Monday, January 25, 2010

Balancing Act: Limited or Toolkit?

What are the various styles of systems out there and which ones are best for what I want to do? In general, I've found that there are two different formats out there: Limited and Toolkit game formats. In this article I plan to go into detail about my opinions on each of the format and which ones I feel are much more flavorful for the player and the gm.

So first off, what do I mean by limited and toolkit? Plainly put, limited means you have a set choice of abilities that you can choose to either Specialize in, or outright ignore, and regardless of the other elements on your character sheet, those elements are only different from other people due to a small extent, having either a different flavor descriptor or having a unique damage type (often times it just comes down to "You deal X amount of Damage and get a minor extra benefit" that repeats in every single class). Balance in such games is based around the limited number of choices you have and doing its best to keep everyone relatively on the same level numeric wise with only minor numeric differences.

A toolkit on the other hand is a word I've used for systems that allow you to piece together characters according to a point buy system, and your level determines how many points you have and its entirely up to you how you decide how specialized or how moderate (or non-existent for that matter) you are in a collection of abilities, which are also up to you to choose. In such systems, the balance of the game is purely set by the point system. In toolkit systems that span everything rather than just combat, it becomes more of a creative use of the knowledge of player limits and the host creating challenges based on those limitations that the players have set up for themselves.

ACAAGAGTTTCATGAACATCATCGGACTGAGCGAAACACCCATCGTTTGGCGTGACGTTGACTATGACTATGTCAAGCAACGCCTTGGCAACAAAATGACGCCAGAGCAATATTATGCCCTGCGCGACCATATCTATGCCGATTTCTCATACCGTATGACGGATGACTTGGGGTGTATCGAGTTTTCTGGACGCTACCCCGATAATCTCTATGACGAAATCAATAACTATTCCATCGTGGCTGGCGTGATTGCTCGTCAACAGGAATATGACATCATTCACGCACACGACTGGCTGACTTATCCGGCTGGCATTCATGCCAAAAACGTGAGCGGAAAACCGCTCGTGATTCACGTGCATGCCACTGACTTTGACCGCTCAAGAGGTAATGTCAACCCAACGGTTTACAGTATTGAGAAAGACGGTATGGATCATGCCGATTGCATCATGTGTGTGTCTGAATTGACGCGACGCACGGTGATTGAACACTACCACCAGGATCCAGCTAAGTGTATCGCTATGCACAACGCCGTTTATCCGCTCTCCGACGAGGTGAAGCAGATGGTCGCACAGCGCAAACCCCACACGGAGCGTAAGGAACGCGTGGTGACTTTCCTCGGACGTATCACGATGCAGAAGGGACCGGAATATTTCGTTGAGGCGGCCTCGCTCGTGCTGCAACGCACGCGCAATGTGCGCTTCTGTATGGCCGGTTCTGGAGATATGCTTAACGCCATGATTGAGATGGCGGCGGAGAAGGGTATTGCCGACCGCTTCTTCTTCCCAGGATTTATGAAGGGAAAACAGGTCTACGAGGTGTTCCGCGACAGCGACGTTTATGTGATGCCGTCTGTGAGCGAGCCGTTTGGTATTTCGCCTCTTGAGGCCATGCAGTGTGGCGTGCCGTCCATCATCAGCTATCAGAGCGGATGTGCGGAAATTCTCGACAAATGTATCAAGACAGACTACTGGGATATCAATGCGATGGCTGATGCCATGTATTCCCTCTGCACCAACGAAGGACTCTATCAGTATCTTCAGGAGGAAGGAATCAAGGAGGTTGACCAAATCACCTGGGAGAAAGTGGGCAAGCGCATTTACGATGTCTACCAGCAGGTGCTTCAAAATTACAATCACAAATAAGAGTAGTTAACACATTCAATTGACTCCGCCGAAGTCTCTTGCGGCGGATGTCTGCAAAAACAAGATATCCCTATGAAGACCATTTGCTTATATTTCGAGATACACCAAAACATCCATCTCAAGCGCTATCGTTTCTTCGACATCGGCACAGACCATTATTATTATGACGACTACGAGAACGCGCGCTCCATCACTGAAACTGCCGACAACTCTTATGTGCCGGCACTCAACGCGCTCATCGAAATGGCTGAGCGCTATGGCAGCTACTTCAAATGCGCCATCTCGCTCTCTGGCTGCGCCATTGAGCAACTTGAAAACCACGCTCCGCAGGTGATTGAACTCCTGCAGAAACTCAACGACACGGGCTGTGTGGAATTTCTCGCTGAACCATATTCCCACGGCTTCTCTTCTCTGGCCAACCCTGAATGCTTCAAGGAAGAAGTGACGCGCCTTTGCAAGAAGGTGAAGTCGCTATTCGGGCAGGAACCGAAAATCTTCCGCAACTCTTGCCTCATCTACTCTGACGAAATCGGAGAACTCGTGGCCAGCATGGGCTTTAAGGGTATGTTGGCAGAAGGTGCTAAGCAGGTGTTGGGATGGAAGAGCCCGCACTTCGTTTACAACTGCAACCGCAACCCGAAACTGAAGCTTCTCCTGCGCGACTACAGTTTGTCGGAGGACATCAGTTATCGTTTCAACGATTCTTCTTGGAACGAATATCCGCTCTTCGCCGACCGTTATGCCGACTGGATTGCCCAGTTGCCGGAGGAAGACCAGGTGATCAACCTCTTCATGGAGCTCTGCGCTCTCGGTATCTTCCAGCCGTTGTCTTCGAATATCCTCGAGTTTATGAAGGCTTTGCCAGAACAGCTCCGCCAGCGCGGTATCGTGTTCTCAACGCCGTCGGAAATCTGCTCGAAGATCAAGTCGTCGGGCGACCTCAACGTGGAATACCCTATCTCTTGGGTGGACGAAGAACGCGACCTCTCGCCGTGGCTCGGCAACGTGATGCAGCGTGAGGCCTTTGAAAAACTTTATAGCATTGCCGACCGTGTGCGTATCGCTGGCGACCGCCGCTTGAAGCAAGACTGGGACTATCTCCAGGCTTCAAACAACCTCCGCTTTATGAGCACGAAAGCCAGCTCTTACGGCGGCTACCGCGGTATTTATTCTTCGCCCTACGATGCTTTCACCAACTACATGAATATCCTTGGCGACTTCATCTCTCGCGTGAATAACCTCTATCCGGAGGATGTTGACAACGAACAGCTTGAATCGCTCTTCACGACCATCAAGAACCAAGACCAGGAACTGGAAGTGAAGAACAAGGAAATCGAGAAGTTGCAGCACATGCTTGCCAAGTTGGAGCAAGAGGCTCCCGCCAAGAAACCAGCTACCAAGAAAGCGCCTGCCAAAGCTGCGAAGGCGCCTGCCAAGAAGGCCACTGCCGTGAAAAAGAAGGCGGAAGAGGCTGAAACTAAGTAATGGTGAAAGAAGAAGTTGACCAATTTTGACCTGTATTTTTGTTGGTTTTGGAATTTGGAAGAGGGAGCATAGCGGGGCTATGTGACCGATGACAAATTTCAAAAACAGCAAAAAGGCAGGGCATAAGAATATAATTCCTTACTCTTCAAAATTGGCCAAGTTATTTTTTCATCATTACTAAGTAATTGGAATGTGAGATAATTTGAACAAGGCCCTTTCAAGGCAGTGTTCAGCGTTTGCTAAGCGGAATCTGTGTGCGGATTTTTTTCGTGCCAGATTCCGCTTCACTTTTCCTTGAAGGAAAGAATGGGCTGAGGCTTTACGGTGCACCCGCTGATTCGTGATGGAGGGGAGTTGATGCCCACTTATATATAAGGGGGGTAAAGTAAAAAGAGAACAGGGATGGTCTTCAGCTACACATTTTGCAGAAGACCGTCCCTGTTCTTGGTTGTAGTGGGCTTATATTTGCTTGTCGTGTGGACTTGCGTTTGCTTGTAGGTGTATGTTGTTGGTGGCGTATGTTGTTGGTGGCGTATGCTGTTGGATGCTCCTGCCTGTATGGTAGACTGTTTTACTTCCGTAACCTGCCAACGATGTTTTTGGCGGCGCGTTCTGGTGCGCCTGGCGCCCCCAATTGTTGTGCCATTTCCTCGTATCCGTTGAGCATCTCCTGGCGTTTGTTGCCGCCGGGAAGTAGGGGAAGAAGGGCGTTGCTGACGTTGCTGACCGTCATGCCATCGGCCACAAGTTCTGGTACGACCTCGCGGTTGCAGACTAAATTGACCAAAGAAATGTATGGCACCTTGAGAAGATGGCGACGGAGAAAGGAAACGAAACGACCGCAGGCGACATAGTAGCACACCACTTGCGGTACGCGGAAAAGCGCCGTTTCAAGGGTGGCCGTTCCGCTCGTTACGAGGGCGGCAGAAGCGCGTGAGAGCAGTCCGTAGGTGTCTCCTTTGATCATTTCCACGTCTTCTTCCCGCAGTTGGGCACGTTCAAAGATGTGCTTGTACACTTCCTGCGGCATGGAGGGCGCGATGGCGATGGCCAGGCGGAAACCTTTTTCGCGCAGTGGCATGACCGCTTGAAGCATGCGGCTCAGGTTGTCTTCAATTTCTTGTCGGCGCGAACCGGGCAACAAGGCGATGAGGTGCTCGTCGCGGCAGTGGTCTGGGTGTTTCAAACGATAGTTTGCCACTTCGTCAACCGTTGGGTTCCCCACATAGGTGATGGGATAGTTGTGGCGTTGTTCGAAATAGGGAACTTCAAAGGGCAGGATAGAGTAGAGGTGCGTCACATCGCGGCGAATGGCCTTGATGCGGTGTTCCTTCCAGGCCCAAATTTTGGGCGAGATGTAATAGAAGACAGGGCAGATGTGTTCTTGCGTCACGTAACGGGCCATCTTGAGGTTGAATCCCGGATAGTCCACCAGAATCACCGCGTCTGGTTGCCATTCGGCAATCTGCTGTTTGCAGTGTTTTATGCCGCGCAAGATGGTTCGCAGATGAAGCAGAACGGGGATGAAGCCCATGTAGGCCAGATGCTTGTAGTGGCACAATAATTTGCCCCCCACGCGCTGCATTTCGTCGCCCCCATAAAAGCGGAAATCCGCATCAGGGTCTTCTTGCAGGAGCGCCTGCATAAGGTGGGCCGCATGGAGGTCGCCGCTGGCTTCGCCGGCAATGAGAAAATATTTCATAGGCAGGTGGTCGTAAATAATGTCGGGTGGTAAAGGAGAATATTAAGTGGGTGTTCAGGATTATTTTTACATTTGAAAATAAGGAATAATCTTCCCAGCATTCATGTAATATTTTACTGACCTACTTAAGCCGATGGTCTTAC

For those of the technical orientation, the limited would be like Windows, where as toolkit would be more like Linux. For those of us who are not, you can compare it to either limited, which would be like deciding to purchase a collection of pictures from an artist you like, or for toolkit, using that same amount of money to make your own collection of art (Which more times than not would leave you with even more cash to do other things with) and simply using the artist you like as a means of inspiration.

Out of the two, my favorite format happens to be toolkit, mostly due to how it allows for absolute freedom of character management and character specialization, but it also allows for you to either specialize in a small number of abilities, or be moderately good in everything! Also, in such systems you can have two people who have similar specialties, but have two completely different ways of achieving said specialty. On top of that, but Toolkit systems are notorious for having content on how to make more of the books you already have, and provide unlimited replay value in the games that they help you put together! These books I've found provide some of the best guidance for putting a character together, as it gives you a set of benchmarks to help you add flavor to your character, benchmarks that help you figure out how you compare to others like yourself. Such a flexable system allows any players character to have a unique story element to themselves, as you can incorporate real life traits to an otherwise super character!